Be The Bigger Person

Varanasiganga

While reading the Buddha’s famous Metta Sutta, and an interesting article about it, I found this interesting sutra from the Pali Canon. This is the Kakacupama Sutta (MN 21): The Simile of the Saw.

In summary, the Buddha is teaching about tolerance, which is also one of the six paramitas in Mahayana Buddhism, and explains it this way:

The Buddha: “Suppose that a man were to come along carrying a burning grass torch and saying, ‘With this burning grass torch I will heat up the river Ganges and make it boil.’ Now, what do you think — would he, with that burning grass torch, heat up the river Ganges and make it boil?”

The Monks: “No, lord. Why is that? Because the river Ganges is deep and enormous. It’s not easy to heat it up and make it boil with a burning grass torch. The man would reap only a share of weariness and disappointment.”

The Buddha: “In the same way, monks, there are these five aspects of speech by which others may address you: timely or untimely, true or false, affectionate or harsh, beneficial or unbeneficial, with a mind of good-will or with inner hate. Others may address you in a timely way or an untimely way. They may address you with what is true or what is false. They may address you in an affectionate way or a harsh way. They may address you in a beneficial way or an unbeneficial way. They may address you with a mind of good-will or with inner hate. In any event, you should train yourselves: ‘Our minds will be unaffected and we will say no evil words. We will remain sympathetic to that person’s welfare, with a mind of good will, and with no inner hate. We will keep pervading him with an awareness imbued with good will and, beginning with him, we will keep pervading the all-encompassing world with an awareness imbued with good will equal to the river Ganges — abundant, expansive, immeasurable, free from hostility, free from ill will.’ That’s how you should train yourselves.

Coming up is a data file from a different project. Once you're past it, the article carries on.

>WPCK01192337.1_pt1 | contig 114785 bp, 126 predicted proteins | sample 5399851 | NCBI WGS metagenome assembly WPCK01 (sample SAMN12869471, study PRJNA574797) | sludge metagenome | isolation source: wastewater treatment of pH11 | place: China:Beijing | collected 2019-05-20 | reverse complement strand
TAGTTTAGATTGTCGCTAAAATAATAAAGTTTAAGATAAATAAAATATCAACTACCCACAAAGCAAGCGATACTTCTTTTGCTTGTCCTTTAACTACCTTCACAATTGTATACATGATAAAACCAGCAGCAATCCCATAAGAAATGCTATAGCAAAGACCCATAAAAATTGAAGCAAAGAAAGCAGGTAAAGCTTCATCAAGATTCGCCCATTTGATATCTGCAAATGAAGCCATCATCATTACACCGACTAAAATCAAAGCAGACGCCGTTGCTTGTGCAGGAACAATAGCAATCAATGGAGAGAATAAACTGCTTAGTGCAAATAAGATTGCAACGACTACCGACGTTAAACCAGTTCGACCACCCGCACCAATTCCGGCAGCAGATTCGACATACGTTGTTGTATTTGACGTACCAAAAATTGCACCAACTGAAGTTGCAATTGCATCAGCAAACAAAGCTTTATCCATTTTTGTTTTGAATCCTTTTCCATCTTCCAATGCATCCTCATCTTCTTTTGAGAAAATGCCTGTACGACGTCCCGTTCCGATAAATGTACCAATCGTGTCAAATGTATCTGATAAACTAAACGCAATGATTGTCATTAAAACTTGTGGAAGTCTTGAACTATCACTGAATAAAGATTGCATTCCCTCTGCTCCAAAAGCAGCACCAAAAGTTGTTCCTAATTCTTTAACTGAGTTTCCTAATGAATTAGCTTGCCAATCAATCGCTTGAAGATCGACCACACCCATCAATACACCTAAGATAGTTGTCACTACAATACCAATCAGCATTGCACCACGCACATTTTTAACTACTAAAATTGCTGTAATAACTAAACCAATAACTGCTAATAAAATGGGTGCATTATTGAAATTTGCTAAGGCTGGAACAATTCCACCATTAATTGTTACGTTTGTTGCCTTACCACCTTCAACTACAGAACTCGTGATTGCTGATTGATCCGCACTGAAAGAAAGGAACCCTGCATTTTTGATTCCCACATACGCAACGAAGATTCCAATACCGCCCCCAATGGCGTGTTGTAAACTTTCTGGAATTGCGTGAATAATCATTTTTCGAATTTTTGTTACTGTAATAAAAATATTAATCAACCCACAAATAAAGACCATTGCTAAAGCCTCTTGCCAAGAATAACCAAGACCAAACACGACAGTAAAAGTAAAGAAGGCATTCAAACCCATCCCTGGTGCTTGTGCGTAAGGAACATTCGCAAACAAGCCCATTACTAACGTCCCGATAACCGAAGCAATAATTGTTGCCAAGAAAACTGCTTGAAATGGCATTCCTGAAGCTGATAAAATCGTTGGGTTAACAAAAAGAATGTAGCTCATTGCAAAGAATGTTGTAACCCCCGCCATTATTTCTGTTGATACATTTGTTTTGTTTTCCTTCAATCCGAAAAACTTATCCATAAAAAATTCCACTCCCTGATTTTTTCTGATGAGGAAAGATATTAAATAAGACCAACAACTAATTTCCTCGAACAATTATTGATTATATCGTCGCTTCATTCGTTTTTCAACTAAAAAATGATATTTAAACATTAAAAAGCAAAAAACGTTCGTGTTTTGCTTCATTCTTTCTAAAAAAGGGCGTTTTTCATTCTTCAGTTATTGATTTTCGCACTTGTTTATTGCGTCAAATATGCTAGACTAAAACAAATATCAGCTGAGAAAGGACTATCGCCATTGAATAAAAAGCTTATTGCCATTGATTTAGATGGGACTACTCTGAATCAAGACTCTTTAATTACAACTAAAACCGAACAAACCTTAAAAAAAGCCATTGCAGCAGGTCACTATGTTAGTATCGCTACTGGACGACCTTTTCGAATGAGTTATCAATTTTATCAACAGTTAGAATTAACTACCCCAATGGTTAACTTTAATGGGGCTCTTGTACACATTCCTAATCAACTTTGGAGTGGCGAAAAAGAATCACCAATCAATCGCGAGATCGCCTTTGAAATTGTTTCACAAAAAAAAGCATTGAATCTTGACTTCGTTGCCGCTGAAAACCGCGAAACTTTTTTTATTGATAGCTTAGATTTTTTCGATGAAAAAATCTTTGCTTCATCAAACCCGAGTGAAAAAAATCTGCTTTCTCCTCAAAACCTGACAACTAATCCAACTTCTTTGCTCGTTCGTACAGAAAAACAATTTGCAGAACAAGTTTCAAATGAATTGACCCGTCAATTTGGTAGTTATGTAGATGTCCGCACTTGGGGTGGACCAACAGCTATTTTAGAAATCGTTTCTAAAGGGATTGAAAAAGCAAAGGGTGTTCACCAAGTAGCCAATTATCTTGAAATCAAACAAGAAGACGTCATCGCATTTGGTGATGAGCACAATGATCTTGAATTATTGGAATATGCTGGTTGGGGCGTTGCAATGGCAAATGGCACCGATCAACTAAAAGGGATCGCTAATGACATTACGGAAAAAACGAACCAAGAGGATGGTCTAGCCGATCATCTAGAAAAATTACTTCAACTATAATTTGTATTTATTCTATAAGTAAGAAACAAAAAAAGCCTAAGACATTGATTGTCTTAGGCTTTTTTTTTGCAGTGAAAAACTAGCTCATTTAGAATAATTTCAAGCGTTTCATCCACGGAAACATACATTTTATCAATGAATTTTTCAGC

I thought this simile of the River Ganges to be very clever. A river cannot be boiled easily, especially by a small fire, so one should train their mind the same way and maintain a sense of good will at all times.

There is a similar story to this in the Lotus Sutra about the Bodhisattva Never Disparaging that reminds me of this sutra as well.

Namu Shaka Nyorai

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Author: Doug

A fellow who dwells upon the Pale Blue Dot who spends his days obsessing over things like Buddhism, KPop music, foreign languages, BSD UNIX and science fiction.

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